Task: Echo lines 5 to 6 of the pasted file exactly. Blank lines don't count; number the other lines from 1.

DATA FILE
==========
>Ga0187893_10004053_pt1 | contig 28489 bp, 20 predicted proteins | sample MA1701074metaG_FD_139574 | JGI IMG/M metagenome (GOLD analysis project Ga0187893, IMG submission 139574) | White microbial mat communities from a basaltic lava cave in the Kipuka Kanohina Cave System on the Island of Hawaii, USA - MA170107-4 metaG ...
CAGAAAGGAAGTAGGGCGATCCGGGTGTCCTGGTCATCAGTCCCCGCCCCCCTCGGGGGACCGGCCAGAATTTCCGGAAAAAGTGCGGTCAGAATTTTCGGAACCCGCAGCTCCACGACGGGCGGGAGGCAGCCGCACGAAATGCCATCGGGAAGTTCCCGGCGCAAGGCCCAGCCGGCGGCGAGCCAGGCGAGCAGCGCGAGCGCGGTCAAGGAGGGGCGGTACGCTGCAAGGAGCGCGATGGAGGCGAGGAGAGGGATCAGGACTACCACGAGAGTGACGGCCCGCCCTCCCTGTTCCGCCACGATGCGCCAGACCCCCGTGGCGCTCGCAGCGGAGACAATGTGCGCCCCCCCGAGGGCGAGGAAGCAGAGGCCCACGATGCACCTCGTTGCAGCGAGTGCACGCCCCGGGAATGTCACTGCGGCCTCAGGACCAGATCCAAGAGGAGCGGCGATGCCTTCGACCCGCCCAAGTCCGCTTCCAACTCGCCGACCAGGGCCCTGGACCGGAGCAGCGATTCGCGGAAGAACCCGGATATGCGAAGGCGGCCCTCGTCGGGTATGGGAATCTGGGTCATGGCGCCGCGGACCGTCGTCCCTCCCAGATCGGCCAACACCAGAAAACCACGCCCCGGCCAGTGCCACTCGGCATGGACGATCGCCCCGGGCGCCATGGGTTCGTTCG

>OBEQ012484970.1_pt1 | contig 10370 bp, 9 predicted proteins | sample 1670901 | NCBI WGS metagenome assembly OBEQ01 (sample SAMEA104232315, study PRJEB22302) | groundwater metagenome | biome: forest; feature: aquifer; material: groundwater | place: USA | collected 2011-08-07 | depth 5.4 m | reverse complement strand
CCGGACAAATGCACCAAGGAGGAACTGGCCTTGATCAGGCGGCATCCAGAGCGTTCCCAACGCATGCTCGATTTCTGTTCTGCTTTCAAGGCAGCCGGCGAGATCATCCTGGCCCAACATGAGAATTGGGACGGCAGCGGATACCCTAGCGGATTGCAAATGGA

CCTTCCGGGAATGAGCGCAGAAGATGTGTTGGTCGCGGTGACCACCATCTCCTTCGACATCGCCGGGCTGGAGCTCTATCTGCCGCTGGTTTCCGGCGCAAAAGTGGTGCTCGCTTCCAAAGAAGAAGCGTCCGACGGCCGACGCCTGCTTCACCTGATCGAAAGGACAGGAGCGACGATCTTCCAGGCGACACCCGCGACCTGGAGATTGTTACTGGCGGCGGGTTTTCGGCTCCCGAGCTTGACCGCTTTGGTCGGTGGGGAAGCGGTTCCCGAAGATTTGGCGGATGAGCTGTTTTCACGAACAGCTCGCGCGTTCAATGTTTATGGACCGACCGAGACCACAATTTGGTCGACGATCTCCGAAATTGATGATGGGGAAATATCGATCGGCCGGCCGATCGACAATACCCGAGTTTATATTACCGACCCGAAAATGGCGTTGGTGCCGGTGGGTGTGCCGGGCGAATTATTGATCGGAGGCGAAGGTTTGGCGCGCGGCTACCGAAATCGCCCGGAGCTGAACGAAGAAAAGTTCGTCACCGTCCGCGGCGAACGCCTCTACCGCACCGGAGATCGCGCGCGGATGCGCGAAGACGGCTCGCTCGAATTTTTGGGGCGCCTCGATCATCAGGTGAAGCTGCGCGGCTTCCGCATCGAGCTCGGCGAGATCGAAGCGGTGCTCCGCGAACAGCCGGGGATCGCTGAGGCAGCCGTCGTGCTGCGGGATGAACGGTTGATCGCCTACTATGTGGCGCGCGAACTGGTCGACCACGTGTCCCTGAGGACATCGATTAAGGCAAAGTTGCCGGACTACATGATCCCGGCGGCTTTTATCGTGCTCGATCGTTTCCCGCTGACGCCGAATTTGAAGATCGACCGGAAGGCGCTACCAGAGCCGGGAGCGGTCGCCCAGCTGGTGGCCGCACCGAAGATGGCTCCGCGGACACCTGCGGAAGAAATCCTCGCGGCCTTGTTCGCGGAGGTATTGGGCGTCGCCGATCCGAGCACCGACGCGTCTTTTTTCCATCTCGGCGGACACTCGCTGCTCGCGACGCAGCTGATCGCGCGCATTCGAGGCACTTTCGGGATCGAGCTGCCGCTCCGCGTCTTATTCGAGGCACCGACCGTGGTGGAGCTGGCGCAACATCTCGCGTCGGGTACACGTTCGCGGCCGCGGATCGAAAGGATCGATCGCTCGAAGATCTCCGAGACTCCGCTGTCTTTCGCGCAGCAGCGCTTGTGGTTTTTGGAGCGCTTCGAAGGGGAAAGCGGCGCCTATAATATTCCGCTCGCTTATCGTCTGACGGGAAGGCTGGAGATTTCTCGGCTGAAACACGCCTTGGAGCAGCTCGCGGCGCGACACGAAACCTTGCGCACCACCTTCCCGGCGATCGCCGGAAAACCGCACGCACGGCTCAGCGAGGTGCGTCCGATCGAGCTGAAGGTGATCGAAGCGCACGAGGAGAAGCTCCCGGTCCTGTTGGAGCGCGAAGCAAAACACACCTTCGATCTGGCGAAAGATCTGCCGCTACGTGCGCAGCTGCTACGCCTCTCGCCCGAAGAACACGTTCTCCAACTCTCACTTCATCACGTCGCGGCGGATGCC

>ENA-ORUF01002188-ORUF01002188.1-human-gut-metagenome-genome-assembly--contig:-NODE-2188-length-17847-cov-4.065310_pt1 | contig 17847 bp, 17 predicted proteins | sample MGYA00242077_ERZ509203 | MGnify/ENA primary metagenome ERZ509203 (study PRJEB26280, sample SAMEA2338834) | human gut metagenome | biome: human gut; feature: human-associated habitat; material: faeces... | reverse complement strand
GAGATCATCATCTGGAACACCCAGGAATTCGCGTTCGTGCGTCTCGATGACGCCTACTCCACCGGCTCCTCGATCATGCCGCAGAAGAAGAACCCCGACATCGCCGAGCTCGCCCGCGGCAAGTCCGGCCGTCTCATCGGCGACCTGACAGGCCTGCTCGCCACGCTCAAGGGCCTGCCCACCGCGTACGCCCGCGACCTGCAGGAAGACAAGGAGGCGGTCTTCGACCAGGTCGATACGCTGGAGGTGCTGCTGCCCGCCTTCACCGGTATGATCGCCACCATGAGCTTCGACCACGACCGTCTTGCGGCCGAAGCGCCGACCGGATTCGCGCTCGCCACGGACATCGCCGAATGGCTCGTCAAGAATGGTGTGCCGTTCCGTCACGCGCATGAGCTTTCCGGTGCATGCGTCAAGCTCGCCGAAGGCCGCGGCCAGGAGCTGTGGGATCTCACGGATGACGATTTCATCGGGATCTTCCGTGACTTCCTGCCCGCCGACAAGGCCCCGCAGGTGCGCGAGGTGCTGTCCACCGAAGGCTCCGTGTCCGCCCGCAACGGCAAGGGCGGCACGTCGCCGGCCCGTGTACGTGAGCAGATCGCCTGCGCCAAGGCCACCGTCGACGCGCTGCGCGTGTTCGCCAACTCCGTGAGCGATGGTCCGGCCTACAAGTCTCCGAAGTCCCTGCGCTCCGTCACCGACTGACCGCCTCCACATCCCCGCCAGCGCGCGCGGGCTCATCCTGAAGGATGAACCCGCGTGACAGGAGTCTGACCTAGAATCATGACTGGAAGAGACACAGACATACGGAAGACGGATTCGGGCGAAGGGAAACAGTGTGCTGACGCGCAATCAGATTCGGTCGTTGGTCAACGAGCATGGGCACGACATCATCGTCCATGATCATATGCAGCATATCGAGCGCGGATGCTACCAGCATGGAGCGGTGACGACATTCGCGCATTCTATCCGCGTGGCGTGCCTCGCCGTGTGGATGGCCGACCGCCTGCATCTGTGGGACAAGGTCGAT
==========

CCTTCCGGGAATGAGCGCAGAAGATGTGTTGGTCGCGGTGACCACCATCTCCTTCGACATCGCCGGGCTGGAGCTCTATCTGCCGCTGGTTTCCGGCGCAAAAGTGGTGCTCGCTTCCAAAGAAGAAGCGTCCGACGGCCGACGCCTGCTTCACCTGATCGAAAGGACAGGAGCGACGATCTTCCAGGCGACACCCGCGACCTGGAGATTGTTACTGGCGGCGGGTTTTCGGCTCCCGAGCTTGACCGCTTTGGTCGGTGGGGAAGCGGTTCCCGAAGATTTGGCGGATGAGCTGTTTTCACGAACAGCTCGCGCGTTCAATGTTTATGGACCGACCGAGACCACAATTTGGTCGACGATCTCCGAAATTGATGATGGGGAAATATCGATCGGCCGGCCGATCGACAATACCCGAGTTTATATTACCGACCCGAAAATGGCGTTGGTGCCGGTGGGTGTGCCGGGCGAATTATTGATCGGAGGCGAAGGTTTGGCGCGCGGCTACCGAAATCGCCCGGAGCTGAACGAAGAAAAGTTCGTCACCGTCCGCGGCGAACGCCTCTACCGCACCGGAGATCGCGCGCGGATGCGCGAAGACGGCTCGCTCGAATTTTTGGGGCGCCTCGATCATCAGGTGAAGCTGCGCGGCTTCCGCATCGAGCTCGGCGAGATCGAAGCGGTGCTCCGCGAACAGCCGGGGATCGCTGAGGCAGCCGTCGTGCTGCGGGATGAACGGTTGATCGCCTACTATGTGGCGCGCGAACTGGTCGACCACGTGTCCCTGAGGACATCGATTAAGGCAAAGTTGCCGGACTACATGATCCCGGCGGCTTTTATCGTGCTCGATCGTTTCCCGCTGACGCCGAATTTGAAGATCGACCGGAAGGCGCTACCAGAGCCGGGAGCGGTCGCCCAGCTGGTGGCCGCACCGAAGATGGCTCCGCGGACACCTGCGGAAGAAATCCTCGCGGCCTTGTTCGCGGAGGTATTGGGCGTCGCCGATCCGAGCACCGACGCGTCTTTTTTCCATCTCGGCGGACACTCGCTGCTCGCGACGCAGCTGATCGCGCGCATTCGAGGCACTTTCGGGATCGAGCTGCCGCTCCGCGTCTTATTCGAGGCACCGACCGTGGTGGAGCTGGCGCAACATCTCGCGTCGGGTACACGTTCGCGGCCGCGGATCGAAAGGATCGATCGCTCGAAGATCTCCGAGACTCCGCTGTCTTTCGCGCAGCAGCGCTTGTGGTTTTTGGAGCGCTTCGAAGGGGAAAGCGGCGCCTATAATATTCCGCTCGCTTATCGTCTGACGGGAAGGCTGGAGATTTCTCGGCTGAAACACGCCTTGGAGCAGCTCGCGGCGCGACACGAAACCTTGCGCACCACCTTCCCGGCGATCGCCGGAAAACCGCACGCACGGCTCAGCGAGGTGCGTCCGATCGAGCTGAAGGTGATCGAAGCGCACGAGGAGAAGCTCCCGGTCCTGTTGGAGCGCGAAGCAAAACACACCTTCGATCTGGCGAAAGATCTGCCGCTACGTGCGCAGCTGCTACGCCTCTCGCCCGAAGAACACGTTCTCCAACTCTCACTTCATCACGTCGCGGCGGATGCC

>ENA-ORUF01002188-ORUF01002188.1-human-gut-metagenome-genome-assembly--contig:-NODE-2188-length-17847-cov-4.065310_pt1 | contig 17847 bp, 17 predicted proteins | sample MGYA00242077_ERZ509203 | MGnify/ENA primary metagenome ERZ509203 (study PRJEB26280, sample SAMEA2338834) | human gut metagenome | biome: human gut; feature: human-associated habitat; material: faeces... | reverse complement strand